Na Hong-jin can sure put you through a mental wringer.
Mysterious and very bloody murders, extremely nasty skin conditions: who or what is to blame? The choice seems to be between a mind-altering magic mushroom concoction and a strange Japanese guy who lives in the forest, fishing and living off the land. And what of the scary half-man, half-beast rumoured to live in the forest feasting on raw flesh? Is he the figment of someone’s imagination or something horrifyingly real?
A not very competent local policeman is grappling with all the above questions. There are echoes of Bong Joon-ho’s masterpiece Memories of Murder as the bumbling, blundering investigators are overwhelmed by what is happening round them. But Na Hong-jin also knows how to ramp up the tension to 11 or 12 on the scale. The investigation gets personal when the main policeman’s young daughter gets the same skin condition that is evident on all the dead bodies.
What’s rather fun in this movie is that in a cast of actors whose names haven’t been on my radar much (though Kim Hwan-hee as the daughter puts in a brilliant performance), about one hour into the movie we get introduced to the star name. Rather like the football manager who keeps his star striker on the bench, putting him on the field at the crucial point to swing the balance of play, Na Hong-jin waits a while before letting Hwang Jung-min ride into town as the shaman who will hopefully diagnose and cure the girl’s condition.
The climactic gut in which the shaman tries to drive the spirit from the girl, intercut with a parallel ritual taking place deep in the nearby forest, is a masterful piece of theatre, pinning you to your seat in terror. The shamanistic music is deafening, the visuals are overwhelming: it’s hardly surprising the poor girl wants it to stop. As you watch, you’re not certain whether the gut is having the desired effect on her: maybe one last push, as the shaman starts to perform with the knives, and the spirit will be driven out. Or maybe more sinister forces are pushing the girl closer to total possession.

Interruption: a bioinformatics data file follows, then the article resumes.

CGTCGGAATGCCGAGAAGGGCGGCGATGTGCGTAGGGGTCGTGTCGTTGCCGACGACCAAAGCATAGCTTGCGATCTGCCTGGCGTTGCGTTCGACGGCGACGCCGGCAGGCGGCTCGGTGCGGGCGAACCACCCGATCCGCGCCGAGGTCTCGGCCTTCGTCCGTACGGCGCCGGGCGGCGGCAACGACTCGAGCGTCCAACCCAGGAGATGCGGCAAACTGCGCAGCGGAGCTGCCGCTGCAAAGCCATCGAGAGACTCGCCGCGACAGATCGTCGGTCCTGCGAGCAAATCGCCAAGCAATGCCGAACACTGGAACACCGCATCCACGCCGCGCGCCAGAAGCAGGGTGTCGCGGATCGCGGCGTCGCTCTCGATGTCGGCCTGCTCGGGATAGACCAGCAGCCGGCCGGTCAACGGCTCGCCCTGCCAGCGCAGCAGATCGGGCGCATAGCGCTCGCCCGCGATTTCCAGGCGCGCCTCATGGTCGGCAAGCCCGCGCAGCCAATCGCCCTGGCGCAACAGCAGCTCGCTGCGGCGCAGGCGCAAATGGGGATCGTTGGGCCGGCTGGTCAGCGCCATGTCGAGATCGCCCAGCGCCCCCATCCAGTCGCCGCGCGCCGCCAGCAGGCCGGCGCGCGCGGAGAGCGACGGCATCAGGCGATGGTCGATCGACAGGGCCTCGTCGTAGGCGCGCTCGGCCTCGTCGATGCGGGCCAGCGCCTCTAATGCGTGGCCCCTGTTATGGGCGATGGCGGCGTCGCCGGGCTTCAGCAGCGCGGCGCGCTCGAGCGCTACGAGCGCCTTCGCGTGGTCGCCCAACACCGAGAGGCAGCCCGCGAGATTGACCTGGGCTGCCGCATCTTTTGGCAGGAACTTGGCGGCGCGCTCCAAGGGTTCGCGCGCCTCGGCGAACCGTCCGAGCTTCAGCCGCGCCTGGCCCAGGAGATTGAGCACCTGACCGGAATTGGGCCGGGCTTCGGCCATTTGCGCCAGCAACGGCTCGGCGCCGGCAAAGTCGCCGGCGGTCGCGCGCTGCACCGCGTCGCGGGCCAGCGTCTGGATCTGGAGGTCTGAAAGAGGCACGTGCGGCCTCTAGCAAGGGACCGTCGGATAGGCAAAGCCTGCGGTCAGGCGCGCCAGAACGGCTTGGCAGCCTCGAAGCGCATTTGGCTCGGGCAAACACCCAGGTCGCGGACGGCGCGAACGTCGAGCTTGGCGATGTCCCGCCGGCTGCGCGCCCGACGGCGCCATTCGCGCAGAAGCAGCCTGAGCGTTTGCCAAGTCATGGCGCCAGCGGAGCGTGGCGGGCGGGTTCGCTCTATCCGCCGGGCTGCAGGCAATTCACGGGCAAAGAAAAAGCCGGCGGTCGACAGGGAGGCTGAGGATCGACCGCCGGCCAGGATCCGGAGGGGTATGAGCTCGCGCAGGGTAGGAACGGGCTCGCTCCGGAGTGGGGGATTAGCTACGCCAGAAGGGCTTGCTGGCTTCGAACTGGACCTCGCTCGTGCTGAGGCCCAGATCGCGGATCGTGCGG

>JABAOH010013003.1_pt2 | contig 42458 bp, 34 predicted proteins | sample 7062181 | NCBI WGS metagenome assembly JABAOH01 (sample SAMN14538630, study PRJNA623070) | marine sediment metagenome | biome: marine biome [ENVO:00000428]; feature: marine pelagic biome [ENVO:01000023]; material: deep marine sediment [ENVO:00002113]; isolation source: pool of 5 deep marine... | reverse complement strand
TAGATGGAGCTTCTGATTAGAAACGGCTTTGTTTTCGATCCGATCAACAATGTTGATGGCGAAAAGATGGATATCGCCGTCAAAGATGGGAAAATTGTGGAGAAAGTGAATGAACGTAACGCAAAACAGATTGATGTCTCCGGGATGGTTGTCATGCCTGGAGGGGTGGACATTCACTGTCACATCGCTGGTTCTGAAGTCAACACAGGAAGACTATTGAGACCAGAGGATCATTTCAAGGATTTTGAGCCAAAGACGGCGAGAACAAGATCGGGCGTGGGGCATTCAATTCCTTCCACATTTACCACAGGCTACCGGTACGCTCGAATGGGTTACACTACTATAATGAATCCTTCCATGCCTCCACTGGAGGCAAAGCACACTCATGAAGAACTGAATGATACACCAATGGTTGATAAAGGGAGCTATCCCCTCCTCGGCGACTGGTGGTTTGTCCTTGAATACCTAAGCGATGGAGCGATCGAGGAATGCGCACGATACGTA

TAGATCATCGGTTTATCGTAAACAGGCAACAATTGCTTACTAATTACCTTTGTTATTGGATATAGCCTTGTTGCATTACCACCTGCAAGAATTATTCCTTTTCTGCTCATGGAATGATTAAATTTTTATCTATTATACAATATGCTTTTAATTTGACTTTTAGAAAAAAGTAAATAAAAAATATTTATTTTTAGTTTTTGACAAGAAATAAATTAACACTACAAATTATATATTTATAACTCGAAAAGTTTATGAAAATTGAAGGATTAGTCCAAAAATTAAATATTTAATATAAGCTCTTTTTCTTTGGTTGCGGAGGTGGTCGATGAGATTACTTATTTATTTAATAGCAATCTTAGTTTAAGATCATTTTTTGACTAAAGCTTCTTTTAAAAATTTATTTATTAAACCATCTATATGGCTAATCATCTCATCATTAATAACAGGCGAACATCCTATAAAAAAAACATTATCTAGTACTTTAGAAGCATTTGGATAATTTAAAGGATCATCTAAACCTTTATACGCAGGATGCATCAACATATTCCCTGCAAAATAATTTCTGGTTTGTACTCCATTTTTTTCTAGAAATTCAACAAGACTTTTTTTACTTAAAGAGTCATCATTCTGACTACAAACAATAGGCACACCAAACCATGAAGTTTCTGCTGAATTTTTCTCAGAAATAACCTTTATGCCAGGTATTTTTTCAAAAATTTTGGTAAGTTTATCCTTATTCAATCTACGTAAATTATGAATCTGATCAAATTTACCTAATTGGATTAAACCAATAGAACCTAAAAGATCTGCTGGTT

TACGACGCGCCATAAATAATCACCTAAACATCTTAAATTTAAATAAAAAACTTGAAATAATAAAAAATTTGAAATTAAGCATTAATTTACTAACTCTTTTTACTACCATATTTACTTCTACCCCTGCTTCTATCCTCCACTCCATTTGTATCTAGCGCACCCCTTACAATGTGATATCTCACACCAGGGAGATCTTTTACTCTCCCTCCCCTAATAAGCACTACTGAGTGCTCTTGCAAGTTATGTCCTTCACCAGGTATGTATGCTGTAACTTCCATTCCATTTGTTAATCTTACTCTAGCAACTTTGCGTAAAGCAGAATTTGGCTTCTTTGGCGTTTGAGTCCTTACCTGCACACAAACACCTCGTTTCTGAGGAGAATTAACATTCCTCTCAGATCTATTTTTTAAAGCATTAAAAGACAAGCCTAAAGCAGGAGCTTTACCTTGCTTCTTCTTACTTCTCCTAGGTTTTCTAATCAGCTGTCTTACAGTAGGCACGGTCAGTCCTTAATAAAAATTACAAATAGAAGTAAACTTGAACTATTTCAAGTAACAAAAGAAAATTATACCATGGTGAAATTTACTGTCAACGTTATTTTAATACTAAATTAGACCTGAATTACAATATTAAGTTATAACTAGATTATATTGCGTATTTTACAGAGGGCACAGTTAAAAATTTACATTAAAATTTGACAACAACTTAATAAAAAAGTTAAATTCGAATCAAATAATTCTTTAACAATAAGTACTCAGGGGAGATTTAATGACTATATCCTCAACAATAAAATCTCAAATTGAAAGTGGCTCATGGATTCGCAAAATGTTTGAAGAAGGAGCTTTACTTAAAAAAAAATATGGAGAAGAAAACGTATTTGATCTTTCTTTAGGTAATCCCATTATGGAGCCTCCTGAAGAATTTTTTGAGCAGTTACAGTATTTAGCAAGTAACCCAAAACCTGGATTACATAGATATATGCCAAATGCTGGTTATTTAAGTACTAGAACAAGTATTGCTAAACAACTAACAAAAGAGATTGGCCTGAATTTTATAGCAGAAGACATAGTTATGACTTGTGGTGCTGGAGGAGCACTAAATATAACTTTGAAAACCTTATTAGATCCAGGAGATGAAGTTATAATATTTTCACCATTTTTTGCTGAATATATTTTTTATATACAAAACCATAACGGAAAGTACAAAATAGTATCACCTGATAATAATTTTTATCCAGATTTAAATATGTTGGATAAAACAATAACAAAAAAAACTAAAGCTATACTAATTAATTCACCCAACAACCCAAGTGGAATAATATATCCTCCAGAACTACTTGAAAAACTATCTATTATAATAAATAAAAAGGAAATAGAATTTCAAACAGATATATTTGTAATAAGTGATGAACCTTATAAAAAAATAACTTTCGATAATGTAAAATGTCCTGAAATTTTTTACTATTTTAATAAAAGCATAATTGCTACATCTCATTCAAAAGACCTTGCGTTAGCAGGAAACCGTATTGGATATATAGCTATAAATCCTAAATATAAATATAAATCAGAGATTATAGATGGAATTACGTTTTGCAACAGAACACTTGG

One of the pleasures of The Wailing is the ambiguity which Director Na manages to instil into the plot. Whom do we believe? Is the Japanese guy guiltier than any sin or simply harmless and misunderstood? Is the strange woman whom we first meet lobbing stones absent-mindedly at the police investigators better off in a lunatic asylum or is she somehow trying to help? Is the shaman a good guy, a charlatan or something infinitely worse? We don’t know until the end, and Director Na doesn’t give much away until then.
If the gut was indeed the near-final climax of the movie and was followed by a simple coda and tying-up of loose ends you would be satisfied. But the movie carries on for a generous hour afterwards, with additional climaxes on the way. Rasping bass trombones point the way menacingly to the next impending fright. You relax for a moment only to be wound up at the next climax. At the end of the 156 minutes you come out of the theatre totally exhausted, marvelling at the gruelling experience you’ve just been through.
Maybe, looking back at the various twists and turns of the plot, you’re not sure that, as a whole, it all hangs together. What was the meaning of the things raining down on the car as it drove along the highway – other than an additional scare for the audience?
But it doesn’t matter all that much if there’s a seemingly random scare every now and then. When you go on a roller-coaster ride you don’t really mind whether you go left or right, up or down, at any particular point. What you want is plenty of thrills, and the physical sensation of terror. The Wailing gives you that in superabundance, with enough coherence in the storyline to ensure you don’t feel taken for a ride in a bad way.
Na Hong-jin (나홍진): The Wailing (곡성, 2015)